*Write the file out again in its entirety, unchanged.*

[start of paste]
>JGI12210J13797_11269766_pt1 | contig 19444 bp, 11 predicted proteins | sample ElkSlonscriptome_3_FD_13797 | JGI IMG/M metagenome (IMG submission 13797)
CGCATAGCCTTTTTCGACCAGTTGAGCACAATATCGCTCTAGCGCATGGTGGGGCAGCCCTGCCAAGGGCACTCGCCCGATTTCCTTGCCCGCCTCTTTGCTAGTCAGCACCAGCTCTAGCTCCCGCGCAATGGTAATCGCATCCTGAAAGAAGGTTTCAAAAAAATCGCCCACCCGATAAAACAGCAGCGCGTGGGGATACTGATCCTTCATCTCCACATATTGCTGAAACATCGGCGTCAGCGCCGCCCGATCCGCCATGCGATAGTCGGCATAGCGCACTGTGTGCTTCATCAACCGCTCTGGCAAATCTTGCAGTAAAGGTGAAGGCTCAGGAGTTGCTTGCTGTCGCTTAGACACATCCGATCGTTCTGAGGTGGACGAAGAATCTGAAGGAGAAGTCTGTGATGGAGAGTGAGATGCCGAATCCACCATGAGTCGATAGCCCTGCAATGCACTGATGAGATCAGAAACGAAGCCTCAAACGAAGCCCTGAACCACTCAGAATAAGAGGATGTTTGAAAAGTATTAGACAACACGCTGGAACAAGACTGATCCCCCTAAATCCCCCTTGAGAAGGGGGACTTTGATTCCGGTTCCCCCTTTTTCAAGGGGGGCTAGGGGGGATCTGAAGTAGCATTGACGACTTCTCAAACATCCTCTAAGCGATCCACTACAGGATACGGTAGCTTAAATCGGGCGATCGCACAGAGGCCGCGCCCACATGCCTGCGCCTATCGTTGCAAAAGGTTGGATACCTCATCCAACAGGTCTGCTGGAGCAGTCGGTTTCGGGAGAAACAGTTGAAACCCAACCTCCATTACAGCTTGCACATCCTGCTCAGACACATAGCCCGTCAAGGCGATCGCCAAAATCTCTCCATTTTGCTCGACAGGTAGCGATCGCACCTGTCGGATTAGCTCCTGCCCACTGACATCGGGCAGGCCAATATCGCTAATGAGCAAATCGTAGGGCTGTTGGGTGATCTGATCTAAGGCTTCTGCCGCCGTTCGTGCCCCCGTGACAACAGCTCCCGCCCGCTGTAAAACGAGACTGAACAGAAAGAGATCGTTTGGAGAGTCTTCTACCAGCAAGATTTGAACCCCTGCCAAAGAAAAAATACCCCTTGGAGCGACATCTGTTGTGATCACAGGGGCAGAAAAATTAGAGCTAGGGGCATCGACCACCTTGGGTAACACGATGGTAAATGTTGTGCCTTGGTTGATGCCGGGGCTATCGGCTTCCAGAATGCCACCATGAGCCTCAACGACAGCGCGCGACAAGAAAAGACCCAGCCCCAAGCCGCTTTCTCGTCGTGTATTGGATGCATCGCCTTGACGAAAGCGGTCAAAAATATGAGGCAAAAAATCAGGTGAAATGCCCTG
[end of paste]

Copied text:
>JGI12210J13797_11269766_pt1 | contig 19444 bp, 11 predicted proteins | sample ElkSlonscriptome_3_FD_13797 | JGI IMG/M metagenome (IMG submission 13797)
CGCATAGCCTTTTTCGACCAGTTGAGCACAATATCGCTCTAGCGCATGGTGGGGCAGCCCTGCCAAGGGCACTCGCCCGATTTCCTTGCCCGCCTCTTTGCTAGTCAGCACCAGCTCTAGCTCCCGCGCAATGGTAATCGCATCCTGAAAGAAGGTTTCAAAAAAATCGCCCACCCGATAAAACAGCAGCGCGTGGGGATACTGATCCTTCATCTCCACATATTGCTGAAACATCGGCGTCAGCGCCGCCCGATCCGCCATGCGATAGTCGGCATAGCGCACTGTGTGCTTCATCAACCGCTCTGGCAAATCTTGCAGTAAAGGTGAAGGCTCAGGAGTTGCTTGCTGTCGCTTAGACACATCCGATCGTTCTGAGGTGGACGAAGAATCTGAAGGAGAAGTCTGTGATGGAGAGTGAGATGCCGAATCCACCATGAGTCGATAGCCCTGCAATGCACTGATGAGATCAGAAACGAAGCCTCAAACGAAGCCCTGAACCACTCAGAATAAGAGGATGTTTGAAAAGTATTAGACAACACGCTGGAACAAGACTGATCCCCCTAAATCCCCCTTGAGAAGGGGGACTTTGATTCCGGTTCCCCCTTTTTCAAGGGGGGCTAGGGGGGATCTGAAGTAGCATTGACGACTTCTCAAACATCCTCTAAGCGATCCACTACAGGATACGGTAGCTTAAATCGGGCGATCGCACAGAGGCCGCGCCCACATGCCTGCGCCTATCGTTGCAAAAGGTTGGATACCTCATCCAACAGGTCTGCTGGAGCAGTCGGTTTCGGGAGAAACAGTTGAAACCCAACCTCCATTACAGCTTGCACATCCTGCTCAGACACATAGCCCGTCAAGGCGATCGCCAAAATCTCTCCATTTTGCTCGACAGGTAGCGATCGCACCTGTCGGATTAGCTCCTGCCCACTGACATCGGGCAGGCCAATATCGCTAATGAGCAAATCGTAGGGCTGTTGGGTGATCTGATCTAAGGCTTCTGCCGCCGTTCGTGCCCCCGTGACAACAGCTCCCGCCCGCTGTAAAACGAGACTGAACAGAAAGAGATCGTTTGGAGAGTCTTCTACCAGCAAGATTTGAACCCCTGCCAAAGAAAAAATACCCCTTGGAGCGACATCTGTTGTGATCACAGGGGCAGAAAAATTAGAGCTAGGGGCATCGACCACCTTGGGTAACACGATGGTAAATGTTGTGCCTTGGTTGATGCCGGGGCTATCGGCTTCCAGAATGCCACCATGAGCCTCAACGACAGCGCGCGACAAGAAAAGACCCAGCCCCAAGCCGCTTTCTCGTCGTGTATTGGATGCATCGCCTTGACGAAAGCGGTCAAAAATATGAGGCAAAAAATCAGGTGAAATGCCCTG